1 Kings was written to provide an theological explanation for the great tragedies of ancient Israel; the destruction of the Kingdom of Judah by Babylon in 586 BCE. The teleological influence is seen in the text in the way it seems to “judge” each king of Israel on the factors of whether the king recognises the great significance of the Temple in Jerusalem or not (none of the kings do this and are all therefore concluded as “evil”) and each king of Judah on the factor on whether he destroys and defeats all the rivals to the temple in Jerusalem.
The book tells us about the history of ancient Israel, from the death of King David to the release of Jehoiachin from Babylon, an period spanning of 400 years (c.?960 – c.?560 BCE). It expresses all the reasons behind what took place in history- a primary example being apostasy, the consequences of our actions leading to punishment. In the original Hebrew Bible 1 Kings and 2 Kings are combined to create one single book. The book was translated into Greek during the last few centuries of BCE and Kings 1 and 2 were joined with Samuel creating an four-part work called the Book of Kingdoms ( called the Septuagint) and is used to this day regularly by the Greek Orthodox branch of Christianity. As when the book was translated into Latin ( called the Vulgate) for the use of the Western church the books were divided into two separate books and were tilted to the Book of Kings. The credited author of the Kings is Jeremiah, who would have been alive during the fall of Jerusalem in 586 BCE.
Martin Noth, an German Scholar has stated an thesis that expresses that Kings 1 and Kings 2 both reflect the language and theology of the Book of Deuteronomy and is accepted and acknowledged by most biblical scholars. Martin Noth also included in his thesis that the book was only written by one single individual that approximately lived during the 6th century BCE but some scholar disagree to this statement and view the book as if it was made up of two layers, the first edition of the book being written during the time of Josiah, who lived during the late 7th century BCE which expresses Josiah´s betrayal to God by worshiping other Gods and the need for repentance. The second layer being the final edition which is believed to have been written during the mid 6th century BCE. It is also commonly acknowledged that Kings 1 and Kings 2 have been through further levels of editing: An example below proving this point stating how it is highly possible that the Kings have been modified and changed throughout the years as the differences in versions of the texts are shown:Source: https://en.wikipedia.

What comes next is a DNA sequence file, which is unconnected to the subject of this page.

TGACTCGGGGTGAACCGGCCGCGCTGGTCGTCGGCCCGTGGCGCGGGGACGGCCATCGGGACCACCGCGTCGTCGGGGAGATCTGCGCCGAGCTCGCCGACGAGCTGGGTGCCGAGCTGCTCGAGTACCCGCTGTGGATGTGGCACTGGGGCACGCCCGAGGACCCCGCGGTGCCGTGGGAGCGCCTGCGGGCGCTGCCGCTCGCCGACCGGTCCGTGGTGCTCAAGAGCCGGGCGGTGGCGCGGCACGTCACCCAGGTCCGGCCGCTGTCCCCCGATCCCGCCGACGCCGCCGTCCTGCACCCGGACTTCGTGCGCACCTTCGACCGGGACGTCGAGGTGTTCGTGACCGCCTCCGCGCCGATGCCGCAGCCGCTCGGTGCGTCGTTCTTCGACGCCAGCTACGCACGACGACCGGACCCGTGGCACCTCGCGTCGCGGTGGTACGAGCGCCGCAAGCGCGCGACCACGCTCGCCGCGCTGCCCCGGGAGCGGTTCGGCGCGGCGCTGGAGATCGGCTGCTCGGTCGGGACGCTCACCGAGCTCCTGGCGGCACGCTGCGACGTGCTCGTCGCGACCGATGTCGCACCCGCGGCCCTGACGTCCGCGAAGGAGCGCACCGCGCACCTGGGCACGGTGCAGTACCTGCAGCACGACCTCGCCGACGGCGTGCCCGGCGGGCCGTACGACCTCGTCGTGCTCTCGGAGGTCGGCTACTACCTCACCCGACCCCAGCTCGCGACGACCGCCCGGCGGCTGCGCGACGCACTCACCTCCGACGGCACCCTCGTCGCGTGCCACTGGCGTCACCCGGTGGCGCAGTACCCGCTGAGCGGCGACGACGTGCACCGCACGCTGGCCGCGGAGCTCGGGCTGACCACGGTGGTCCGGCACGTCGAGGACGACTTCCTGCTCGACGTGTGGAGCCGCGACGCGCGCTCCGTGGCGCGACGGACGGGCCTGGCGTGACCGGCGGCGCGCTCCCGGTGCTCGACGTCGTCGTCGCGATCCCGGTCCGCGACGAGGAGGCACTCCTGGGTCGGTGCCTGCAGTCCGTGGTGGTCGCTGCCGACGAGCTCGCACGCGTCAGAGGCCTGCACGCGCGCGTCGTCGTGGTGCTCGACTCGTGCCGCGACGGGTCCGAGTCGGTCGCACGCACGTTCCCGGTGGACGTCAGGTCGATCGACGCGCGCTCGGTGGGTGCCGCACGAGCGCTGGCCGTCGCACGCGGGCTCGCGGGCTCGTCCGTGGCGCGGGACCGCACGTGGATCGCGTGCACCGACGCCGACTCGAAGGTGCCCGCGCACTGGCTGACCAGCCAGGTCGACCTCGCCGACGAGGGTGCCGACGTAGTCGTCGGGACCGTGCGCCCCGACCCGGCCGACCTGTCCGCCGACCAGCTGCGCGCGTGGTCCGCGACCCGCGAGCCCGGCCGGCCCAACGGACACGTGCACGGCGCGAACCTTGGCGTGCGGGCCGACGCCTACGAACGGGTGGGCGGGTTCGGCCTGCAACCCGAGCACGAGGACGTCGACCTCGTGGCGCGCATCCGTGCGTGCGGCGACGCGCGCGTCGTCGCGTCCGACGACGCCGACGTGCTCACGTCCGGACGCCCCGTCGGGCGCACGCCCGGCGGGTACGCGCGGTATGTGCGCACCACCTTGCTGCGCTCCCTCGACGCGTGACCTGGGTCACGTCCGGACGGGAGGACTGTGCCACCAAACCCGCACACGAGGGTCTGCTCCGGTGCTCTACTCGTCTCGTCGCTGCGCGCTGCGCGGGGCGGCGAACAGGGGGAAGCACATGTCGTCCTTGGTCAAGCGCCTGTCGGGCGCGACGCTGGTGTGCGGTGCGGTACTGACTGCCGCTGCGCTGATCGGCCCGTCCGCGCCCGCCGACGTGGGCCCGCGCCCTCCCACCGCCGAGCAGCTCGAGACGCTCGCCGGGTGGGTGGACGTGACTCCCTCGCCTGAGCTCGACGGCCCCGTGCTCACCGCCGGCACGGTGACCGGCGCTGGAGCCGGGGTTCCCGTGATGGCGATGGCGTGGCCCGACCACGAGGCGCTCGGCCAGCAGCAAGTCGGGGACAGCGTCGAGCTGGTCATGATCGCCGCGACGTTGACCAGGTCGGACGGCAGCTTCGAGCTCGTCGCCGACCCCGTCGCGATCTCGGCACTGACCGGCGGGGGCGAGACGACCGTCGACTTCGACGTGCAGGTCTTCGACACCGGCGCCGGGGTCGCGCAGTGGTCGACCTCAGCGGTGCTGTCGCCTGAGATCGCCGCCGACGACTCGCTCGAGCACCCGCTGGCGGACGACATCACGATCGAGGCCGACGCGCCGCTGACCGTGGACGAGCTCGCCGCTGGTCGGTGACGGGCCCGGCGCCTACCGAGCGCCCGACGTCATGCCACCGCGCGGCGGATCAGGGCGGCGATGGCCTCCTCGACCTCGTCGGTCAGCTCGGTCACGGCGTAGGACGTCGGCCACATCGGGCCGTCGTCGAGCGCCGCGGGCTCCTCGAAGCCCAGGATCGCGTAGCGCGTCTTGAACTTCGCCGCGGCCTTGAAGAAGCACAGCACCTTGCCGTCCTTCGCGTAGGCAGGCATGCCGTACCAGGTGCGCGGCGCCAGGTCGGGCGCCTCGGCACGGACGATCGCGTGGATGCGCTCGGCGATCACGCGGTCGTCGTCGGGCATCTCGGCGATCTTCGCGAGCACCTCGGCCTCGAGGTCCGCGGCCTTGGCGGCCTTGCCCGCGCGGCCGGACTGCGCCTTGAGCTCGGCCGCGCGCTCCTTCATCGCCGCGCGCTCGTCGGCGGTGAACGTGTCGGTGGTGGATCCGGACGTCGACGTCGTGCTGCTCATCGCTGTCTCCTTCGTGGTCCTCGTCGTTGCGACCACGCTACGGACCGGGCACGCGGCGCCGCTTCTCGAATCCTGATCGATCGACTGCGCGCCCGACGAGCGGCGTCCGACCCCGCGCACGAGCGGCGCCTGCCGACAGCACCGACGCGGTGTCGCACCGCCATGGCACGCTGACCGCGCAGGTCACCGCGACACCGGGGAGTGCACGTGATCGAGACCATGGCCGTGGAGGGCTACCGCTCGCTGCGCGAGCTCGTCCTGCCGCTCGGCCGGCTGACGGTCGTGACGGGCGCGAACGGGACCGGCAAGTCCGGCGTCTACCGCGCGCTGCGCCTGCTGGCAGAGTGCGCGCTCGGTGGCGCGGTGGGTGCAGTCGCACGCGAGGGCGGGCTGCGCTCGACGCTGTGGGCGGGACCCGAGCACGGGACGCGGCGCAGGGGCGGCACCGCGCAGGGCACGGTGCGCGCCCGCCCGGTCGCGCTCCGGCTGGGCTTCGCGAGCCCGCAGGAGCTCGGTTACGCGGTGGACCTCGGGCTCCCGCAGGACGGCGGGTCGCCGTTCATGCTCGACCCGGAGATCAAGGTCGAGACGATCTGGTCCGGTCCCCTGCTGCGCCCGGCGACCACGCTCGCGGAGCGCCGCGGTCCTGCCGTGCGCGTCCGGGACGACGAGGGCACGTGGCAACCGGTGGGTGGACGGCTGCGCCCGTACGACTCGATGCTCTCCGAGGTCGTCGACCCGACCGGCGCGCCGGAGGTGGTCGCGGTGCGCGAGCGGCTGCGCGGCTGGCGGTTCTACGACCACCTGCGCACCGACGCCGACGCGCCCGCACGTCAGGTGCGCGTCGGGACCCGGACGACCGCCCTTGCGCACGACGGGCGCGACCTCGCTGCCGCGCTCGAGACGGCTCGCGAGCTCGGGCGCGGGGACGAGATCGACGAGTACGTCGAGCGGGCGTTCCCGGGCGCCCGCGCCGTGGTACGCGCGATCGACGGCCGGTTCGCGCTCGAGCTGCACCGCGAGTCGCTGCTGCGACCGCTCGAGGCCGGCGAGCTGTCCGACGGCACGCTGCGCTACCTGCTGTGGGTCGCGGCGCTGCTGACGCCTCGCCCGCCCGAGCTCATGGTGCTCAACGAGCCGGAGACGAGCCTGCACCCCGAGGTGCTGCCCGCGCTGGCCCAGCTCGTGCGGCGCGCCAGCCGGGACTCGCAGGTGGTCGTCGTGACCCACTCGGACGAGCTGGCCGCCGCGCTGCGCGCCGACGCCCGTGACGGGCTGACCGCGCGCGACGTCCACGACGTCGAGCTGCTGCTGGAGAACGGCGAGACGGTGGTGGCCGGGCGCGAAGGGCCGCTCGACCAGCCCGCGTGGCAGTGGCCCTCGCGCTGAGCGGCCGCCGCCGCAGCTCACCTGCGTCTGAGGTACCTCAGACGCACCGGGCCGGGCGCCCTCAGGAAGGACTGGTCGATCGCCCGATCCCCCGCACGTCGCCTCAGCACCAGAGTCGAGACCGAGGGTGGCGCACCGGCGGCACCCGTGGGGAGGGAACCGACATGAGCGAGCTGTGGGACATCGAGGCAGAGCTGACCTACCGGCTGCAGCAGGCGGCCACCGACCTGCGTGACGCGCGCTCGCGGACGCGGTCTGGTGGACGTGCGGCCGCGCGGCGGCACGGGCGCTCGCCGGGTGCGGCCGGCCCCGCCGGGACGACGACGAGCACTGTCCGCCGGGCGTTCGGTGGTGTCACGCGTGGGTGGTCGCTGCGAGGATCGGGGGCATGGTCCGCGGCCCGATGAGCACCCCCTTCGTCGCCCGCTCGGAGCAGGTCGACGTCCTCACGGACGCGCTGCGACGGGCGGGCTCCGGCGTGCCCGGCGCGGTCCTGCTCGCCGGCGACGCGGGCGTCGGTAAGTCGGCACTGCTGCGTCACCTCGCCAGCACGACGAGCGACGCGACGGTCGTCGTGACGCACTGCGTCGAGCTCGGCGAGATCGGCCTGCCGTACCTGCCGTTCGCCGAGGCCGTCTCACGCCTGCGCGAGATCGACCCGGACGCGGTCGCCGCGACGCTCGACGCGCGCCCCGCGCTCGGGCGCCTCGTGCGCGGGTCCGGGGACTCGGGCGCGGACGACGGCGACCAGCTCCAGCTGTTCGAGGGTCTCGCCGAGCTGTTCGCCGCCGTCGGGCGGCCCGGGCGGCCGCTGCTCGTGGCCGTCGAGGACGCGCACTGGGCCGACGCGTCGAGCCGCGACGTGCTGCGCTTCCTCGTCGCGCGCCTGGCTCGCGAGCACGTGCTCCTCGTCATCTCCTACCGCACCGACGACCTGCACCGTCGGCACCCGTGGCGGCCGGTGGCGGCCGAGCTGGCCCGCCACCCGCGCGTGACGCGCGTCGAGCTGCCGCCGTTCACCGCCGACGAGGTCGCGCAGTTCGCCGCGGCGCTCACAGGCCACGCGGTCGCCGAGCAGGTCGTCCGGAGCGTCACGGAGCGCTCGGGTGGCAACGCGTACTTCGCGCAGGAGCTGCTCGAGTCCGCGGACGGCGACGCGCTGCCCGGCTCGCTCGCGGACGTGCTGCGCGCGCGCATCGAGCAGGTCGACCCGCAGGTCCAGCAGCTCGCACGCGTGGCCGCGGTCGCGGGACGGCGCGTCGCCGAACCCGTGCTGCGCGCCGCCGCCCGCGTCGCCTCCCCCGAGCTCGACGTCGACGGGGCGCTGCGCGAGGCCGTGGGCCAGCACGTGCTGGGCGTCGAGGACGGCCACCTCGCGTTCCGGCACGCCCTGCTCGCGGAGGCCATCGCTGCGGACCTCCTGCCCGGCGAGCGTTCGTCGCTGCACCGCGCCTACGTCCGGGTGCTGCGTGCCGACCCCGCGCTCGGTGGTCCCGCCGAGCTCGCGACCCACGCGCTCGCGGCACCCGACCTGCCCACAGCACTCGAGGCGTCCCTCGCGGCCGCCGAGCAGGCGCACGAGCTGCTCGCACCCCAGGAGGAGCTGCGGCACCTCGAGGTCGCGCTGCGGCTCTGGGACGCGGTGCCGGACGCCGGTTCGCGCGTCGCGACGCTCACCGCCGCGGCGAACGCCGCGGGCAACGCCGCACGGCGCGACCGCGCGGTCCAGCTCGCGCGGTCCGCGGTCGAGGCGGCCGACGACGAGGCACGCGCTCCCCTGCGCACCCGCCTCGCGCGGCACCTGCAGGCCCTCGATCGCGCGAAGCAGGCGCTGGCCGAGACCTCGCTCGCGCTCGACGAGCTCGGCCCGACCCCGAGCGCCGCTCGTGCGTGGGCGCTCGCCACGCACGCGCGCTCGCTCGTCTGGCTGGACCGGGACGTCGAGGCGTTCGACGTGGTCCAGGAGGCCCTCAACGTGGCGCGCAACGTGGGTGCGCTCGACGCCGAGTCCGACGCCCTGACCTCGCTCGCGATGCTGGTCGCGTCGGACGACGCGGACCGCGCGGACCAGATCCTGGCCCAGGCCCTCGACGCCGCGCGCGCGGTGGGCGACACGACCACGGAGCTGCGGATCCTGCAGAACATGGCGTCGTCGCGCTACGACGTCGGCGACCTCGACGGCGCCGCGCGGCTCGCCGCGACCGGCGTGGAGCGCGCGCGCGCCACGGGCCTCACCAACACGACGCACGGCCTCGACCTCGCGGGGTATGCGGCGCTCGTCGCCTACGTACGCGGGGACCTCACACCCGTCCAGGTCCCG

org/wiki/Books_of_Kings#cite_note-18 ” a late 8th century BCE edition pointing to Hezekiah of Judah as the model for kingship; an earlier 8th century BCE version with a similar message but identifying Jehu of Israel as the ideal king; and an even earlier version promoting the House of David as the key to national well-being.18″If comparing Kings 1 and 2 to other biblical texts, Kings 1 and 2 are very “history-like” as it comprises of many legends, folktales, and miracle stories. Kings 1 and 2 gives us an primary explanation for all of God’s doings, interpreting how all of our actions are the basis and result of God’s doings.
The text also claims that everything that happens in our universe is God’s doing, no matter if it’s considered good or bad.